“For whatever was written in the past was written for our instruction, so that we may have hope through endurance and through the encouragement from the Scriptures” (Romans 15:4).
There were a number of Bible scholars who interacted with Jesus on a regular basis. These scholars were called the scribes and Pharisees. The scribes were professionals whose job it was to know the law of God and copy and interpret it for others. The Pharisees were a very strict sect of Judaism who made it their business to know and fastidiously keep all of the laws of God. However, simply knowing the facts of Scripture is not enough.
Jesus warned, “You study the Scriptures diligently because you think that in them you have eternal life. These are the very Scriptures that testify about me, yet you refuse to come to me to have life” (John 5:39–40). The scribes and the Pharisees studied the Scriptures, and that was a good thing. However, their focus became the book, the words, the body of literature. They thought that by knowing the Word of God they would gain eternal life. In their zeal for the Word of God, they missed God Himself. If they had really understood what they were studying, they would have come to Christ, because all Scripture points to Him and is fulfilled in Him. The scholars’ intellectual and legalistic pursuit of God’s Word had blinded them to the very subject that God’s Word attempted to illuminate.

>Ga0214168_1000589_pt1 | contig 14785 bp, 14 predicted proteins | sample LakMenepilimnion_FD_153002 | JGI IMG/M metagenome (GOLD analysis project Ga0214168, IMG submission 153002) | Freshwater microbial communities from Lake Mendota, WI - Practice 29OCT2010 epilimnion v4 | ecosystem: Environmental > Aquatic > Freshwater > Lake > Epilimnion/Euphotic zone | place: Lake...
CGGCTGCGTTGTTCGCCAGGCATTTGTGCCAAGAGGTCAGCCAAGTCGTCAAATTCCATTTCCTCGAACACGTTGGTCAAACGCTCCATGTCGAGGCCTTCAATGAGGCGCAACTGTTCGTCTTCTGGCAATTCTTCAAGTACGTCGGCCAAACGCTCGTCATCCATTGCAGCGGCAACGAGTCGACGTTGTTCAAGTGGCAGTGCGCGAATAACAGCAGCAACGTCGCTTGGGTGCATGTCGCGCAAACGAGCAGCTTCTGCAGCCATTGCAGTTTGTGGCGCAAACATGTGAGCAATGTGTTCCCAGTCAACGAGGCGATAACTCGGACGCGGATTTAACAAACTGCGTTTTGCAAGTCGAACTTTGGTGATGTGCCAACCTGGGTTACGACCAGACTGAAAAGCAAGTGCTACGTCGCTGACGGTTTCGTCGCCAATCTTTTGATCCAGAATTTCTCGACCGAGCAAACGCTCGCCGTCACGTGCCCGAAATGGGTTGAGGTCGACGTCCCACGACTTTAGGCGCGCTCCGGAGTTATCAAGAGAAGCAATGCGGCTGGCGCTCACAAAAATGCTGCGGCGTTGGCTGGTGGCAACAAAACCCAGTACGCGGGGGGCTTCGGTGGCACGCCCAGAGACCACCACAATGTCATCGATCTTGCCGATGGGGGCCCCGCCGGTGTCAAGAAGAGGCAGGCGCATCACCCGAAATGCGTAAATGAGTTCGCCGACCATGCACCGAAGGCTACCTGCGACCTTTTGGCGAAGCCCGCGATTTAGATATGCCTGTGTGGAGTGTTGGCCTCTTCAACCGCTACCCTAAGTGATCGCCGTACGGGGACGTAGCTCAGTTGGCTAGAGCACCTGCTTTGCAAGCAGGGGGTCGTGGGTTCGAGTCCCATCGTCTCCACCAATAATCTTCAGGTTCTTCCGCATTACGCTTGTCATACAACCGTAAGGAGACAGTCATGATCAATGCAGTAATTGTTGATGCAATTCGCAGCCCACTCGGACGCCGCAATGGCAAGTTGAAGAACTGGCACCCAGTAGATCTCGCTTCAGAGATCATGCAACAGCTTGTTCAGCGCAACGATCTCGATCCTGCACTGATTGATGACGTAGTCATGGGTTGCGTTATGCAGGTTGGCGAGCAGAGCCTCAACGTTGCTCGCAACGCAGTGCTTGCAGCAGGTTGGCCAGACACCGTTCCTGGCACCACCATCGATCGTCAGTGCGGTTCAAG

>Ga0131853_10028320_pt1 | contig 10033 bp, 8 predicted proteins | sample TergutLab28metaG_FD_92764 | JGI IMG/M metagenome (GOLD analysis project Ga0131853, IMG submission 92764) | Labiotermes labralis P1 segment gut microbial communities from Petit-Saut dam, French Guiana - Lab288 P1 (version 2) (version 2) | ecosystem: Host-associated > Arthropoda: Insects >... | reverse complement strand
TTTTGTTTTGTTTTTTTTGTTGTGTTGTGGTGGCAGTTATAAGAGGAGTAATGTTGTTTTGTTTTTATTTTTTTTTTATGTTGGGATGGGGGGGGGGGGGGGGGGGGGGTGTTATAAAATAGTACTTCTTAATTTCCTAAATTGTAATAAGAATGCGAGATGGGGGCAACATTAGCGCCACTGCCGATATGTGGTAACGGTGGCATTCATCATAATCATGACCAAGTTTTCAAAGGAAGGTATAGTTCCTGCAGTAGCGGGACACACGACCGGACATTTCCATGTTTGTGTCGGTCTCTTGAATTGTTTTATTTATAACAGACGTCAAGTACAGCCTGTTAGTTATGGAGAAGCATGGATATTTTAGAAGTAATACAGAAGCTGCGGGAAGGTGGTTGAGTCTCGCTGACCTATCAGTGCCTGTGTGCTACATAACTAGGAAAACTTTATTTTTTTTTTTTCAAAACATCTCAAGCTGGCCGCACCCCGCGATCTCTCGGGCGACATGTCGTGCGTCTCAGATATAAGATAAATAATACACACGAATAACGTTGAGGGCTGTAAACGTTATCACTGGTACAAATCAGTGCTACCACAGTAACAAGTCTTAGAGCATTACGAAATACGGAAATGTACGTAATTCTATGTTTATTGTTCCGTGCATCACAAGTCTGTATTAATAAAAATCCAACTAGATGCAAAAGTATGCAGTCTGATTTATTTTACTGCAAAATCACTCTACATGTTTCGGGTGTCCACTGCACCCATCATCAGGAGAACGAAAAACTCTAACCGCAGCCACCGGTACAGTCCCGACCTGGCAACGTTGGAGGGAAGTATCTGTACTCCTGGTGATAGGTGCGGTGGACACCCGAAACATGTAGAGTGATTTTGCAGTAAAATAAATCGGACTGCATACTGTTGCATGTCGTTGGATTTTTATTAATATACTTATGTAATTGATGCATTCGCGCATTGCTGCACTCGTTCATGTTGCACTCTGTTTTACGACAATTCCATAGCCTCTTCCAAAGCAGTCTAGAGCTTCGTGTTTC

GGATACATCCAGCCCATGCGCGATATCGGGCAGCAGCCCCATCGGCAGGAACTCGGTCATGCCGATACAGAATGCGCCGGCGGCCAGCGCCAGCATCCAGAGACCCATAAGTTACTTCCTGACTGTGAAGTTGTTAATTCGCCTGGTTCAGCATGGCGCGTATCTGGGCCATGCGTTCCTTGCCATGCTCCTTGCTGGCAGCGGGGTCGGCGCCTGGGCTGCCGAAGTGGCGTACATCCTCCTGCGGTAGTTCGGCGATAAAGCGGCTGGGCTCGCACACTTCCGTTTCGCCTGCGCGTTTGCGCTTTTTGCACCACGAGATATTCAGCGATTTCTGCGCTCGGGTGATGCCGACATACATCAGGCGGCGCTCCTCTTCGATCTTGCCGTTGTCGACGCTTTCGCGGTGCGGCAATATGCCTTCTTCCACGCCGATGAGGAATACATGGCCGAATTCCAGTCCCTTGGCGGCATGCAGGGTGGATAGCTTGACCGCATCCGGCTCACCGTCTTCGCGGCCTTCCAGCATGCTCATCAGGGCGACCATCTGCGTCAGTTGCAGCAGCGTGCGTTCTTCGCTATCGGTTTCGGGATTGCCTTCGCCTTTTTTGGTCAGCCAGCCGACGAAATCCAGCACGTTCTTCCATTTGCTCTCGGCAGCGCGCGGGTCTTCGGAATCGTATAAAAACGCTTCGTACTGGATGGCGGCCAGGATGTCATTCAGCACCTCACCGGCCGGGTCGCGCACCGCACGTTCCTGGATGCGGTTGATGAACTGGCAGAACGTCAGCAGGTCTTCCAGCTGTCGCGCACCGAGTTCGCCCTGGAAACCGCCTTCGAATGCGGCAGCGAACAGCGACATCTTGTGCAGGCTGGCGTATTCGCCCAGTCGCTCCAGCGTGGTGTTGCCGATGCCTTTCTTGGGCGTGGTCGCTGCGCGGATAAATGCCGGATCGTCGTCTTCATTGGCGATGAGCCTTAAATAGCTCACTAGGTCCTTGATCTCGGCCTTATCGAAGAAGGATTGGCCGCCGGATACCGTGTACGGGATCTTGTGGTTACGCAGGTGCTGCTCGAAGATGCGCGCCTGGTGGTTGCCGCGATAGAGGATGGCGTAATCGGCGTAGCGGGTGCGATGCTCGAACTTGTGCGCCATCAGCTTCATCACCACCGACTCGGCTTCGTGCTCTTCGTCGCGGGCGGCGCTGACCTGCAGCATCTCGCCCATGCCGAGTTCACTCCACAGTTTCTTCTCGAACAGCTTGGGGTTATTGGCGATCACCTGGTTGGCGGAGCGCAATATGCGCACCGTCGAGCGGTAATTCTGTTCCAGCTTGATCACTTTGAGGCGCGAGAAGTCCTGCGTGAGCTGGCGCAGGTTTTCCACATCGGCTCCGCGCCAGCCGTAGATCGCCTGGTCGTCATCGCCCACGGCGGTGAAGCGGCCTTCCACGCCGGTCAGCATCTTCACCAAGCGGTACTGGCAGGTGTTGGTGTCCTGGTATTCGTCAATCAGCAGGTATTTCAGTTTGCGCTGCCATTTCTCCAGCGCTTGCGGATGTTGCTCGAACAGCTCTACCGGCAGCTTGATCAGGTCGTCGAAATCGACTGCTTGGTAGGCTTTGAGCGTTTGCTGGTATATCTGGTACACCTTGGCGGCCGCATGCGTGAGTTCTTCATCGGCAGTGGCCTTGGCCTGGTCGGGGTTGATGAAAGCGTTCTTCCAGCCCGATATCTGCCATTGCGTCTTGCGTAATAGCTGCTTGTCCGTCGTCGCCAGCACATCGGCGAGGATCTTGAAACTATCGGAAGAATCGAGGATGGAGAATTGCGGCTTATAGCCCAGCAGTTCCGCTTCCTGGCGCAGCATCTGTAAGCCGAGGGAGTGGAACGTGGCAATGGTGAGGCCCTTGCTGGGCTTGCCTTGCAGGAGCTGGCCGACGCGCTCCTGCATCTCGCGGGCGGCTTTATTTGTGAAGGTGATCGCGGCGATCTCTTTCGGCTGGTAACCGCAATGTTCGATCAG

In the final analysis, there is no benefit to being a Bible scholar if the scholar does not submit to the authority of the Bible. There is no benefit to knowing God’s Word if one does not get to know God in the process. The Bible does not give us eternal life, but it points us to Jesus who does. It is difficult to understand who God is and the life that is available in Christ without making it a priority to study the Bible.